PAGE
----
I ripped off that title from one of the best compositions of the Bryan Adams Jim Vallance team.
You ever see a celebrity then not too long later they are gone? Happened twice that I can remember. First time was with Sam Kinnison. Second time was with this man.
I remember I had a Sociology exam that day and found out about his death driving to school. Part of me thought of trying to get out of the exam. How could I be expected to sprout off tenets of Max Weber when Sam just died?
2)I saw Payne Stewart ten years ago in what remains the only professional golf event I had ever attended. He was one of the biggest names at the event if not the biggest as I recall. I was totally shocked to hear of his demise six weeks after that tournament.
You just do not know.
Ten years ago Sunday, Payne Stewart died in a tragic plane accident. It was an unimaginable tragedy for his family and friends, one of the most vibrant personalities in the game gone in an instant. And in a way, the game of golf has never recovered.
Stewart was everything you want a golfing partner to be -- funny, quick-witted, genial, and insanely talented. Along with Paul Azinger, Stuart Appleby, Lee Janzen and others, he characterized the post-Jack, pre-Tiger landscape of golf. At the time of his death, he was 42 years old, and already aware that a younger generation of power golfers -- Woods and Phil Mickelson chief among them -- were working their way onto center stage and making Stewart and his contemporaries obsolete.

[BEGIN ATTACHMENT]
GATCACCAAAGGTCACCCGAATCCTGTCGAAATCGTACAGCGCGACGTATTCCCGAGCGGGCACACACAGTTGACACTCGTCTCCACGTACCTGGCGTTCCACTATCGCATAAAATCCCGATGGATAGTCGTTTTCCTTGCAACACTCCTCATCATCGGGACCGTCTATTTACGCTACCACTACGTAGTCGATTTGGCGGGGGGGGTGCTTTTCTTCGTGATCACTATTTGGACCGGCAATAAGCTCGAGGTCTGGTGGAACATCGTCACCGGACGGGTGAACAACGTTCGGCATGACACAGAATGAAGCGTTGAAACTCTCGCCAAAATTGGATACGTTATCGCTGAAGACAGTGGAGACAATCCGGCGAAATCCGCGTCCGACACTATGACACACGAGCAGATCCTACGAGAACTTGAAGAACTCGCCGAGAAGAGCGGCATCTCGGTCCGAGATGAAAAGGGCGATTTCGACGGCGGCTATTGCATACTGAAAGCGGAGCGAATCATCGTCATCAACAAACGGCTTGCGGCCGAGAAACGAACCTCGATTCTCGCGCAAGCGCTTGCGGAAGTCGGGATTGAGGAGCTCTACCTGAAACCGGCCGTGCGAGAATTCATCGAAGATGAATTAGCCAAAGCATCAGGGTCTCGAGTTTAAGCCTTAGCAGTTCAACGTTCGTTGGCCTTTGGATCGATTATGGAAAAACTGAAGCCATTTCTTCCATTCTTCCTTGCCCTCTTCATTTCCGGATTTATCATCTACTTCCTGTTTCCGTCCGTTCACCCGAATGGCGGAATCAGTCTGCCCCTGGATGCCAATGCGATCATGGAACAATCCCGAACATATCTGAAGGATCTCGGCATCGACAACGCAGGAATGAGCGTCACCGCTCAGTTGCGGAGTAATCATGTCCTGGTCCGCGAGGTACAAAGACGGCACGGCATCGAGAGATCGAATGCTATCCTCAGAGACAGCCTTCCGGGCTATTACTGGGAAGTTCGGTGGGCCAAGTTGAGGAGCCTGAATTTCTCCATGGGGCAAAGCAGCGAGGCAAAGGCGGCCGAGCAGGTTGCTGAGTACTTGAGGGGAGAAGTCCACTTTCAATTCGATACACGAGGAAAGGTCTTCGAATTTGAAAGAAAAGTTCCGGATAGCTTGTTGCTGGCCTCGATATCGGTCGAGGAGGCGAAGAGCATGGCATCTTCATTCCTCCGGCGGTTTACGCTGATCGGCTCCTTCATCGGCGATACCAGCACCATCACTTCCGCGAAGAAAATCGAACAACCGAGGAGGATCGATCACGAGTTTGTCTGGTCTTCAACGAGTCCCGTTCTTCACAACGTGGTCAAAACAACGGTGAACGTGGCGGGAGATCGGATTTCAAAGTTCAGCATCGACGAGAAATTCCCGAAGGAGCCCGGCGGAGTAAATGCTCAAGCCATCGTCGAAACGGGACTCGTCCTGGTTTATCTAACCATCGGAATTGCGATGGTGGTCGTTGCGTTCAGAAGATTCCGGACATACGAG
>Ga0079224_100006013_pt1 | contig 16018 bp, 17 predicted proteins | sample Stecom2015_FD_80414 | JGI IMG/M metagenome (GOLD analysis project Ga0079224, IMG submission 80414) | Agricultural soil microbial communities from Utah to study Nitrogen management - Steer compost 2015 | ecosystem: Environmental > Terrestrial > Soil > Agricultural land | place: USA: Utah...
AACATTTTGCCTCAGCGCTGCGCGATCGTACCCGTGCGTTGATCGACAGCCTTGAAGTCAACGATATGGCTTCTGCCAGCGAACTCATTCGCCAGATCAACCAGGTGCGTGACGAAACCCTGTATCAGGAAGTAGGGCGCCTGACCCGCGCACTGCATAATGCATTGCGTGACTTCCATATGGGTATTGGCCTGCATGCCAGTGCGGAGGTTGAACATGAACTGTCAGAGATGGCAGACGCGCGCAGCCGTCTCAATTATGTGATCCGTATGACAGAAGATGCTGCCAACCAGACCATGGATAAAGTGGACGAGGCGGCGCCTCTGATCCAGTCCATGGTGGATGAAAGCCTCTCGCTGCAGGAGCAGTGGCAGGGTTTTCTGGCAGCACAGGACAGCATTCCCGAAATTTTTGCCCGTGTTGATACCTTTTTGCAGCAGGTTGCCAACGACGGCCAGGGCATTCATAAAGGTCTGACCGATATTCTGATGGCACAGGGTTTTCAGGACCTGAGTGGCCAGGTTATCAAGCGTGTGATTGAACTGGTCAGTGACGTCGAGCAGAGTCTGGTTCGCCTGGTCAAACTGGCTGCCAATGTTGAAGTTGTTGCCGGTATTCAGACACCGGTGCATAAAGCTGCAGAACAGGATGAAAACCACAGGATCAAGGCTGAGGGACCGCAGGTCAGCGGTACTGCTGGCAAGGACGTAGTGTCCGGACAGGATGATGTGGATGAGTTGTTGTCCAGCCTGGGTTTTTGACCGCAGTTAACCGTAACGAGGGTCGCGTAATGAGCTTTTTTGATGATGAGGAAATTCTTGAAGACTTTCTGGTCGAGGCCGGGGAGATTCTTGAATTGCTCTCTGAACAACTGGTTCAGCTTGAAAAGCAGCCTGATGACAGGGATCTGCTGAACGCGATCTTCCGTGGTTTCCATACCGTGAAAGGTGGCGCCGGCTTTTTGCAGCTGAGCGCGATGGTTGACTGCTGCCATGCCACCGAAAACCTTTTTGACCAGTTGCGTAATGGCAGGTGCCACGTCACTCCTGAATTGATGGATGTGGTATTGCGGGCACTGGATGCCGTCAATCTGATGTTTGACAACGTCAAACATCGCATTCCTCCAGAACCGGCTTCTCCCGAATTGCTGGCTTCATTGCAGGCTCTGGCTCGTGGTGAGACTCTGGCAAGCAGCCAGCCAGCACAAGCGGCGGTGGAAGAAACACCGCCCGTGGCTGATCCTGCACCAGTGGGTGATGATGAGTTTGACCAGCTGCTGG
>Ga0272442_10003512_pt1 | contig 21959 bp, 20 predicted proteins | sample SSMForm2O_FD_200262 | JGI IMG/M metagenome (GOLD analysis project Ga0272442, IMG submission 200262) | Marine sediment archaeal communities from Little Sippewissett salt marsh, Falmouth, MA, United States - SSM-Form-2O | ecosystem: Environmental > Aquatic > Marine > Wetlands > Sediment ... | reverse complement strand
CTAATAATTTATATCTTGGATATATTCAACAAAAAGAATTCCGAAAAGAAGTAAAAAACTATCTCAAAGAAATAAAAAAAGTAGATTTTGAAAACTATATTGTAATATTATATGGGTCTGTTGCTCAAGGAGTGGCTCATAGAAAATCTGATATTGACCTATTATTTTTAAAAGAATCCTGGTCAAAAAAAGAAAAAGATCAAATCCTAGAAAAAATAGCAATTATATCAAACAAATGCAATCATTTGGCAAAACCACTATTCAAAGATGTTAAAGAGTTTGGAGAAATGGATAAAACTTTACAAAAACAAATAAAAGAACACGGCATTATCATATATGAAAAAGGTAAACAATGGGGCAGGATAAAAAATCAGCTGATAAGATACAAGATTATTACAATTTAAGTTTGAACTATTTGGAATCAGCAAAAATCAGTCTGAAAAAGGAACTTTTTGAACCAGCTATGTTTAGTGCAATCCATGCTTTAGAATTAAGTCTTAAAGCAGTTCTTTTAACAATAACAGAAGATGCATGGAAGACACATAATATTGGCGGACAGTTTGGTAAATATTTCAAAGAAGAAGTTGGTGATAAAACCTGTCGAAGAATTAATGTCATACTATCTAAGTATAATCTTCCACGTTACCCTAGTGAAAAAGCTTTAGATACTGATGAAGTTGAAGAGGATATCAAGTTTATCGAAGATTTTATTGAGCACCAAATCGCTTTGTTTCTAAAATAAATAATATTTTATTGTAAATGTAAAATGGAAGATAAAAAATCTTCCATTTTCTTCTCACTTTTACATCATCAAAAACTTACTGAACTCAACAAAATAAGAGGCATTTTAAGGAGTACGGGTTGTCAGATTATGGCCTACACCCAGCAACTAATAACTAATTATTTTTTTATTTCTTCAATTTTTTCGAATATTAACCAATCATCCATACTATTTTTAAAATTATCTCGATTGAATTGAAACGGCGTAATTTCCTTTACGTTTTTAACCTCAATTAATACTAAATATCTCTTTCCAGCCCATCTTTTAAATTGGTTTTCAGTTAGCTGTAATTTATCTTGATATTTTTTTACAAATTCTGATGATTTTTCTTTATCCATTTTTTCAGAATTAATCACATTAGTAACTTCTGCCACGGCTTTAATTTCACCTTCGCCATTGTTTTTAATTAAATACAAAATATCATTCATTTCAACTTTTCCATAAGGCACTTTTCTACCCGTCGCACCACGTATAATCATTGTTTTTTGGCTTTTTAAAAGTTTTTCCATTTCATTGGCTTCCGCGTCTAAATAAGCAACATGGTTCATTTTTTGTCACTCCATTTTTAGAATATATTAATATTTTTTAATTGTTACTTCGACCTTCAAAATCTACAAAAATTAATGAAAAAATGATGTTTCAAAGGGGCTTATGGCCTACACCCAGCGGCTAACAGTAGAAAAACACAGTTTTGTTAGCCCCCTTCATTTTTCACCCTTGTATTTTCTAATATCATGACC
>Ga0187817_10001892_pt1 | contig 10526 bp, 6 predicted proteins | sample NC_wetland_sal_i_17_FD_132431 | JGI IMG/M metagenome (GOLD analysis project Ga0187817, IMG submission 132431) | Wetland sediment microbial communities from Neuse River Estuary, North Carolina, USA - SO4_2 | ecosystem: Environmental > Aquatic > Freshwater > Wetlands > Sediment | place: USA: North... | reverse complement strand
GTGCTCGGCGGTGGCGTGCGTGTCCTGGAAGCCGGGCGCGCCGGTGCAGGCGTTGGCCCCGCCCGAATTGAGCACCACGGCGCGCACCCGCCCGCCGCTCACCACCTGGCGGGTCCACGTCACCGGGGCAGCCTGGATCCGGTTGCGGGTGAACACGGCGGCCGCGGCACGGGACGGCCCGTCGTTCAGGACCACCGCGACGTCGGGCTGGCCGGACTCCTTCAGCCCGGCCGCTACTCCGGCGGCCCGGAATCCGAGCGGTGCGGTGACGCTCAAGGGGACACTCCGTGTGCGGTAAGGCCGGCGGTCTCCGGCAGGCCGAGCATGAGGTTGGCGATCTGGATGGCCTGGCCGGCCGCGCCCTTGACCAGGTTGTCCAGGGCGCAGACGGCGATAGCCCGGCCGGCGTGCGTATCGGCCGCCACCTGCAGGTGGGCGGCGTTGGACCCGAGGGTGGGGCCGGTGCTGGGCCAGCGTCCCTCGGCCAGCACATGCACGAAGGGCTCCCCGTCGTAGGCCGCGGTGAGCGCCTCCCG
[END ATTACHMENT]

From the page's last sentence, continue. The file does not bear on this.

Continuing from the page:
Nonetheless, Stewart had a vibrancy to him that no one since has matched. He combined trademark throwback outfits with a deep respect for the game, and as a result the PGA named an award in his honor, to be given to the player who best exemplifies Stewart's traditions of respect and honor. Kenny Perry was the 2009 winner, and previous winners have included Hal Sutton, Davis Love III and Tom Watson.
Since his passing, the PGA family has kept a close eye on Payne's widow Tracey and his two children Chelsea and Aaron. And golfers, officials and media have never forgotten that day; check here for an oustanding, heartrending collection of remembrances of Payne and that tragic day from Golf Digest. From the final pancakes he made for his kids that morning to the frantic phone calls and prayers, it's a difficult but necessary read.
And I defy you to get through this ESPN article, from earlier this year, about how Tracey Stewart is coping and how Aaron Stewart resembles his father, without the room getting a little dusty. The final photograph and caption are an absolute heartbreaker.
Payne's gone, and no player will ever replace him. But as long as the game remembers him, and the way he played, it'll be something. Not nearly enough, but something.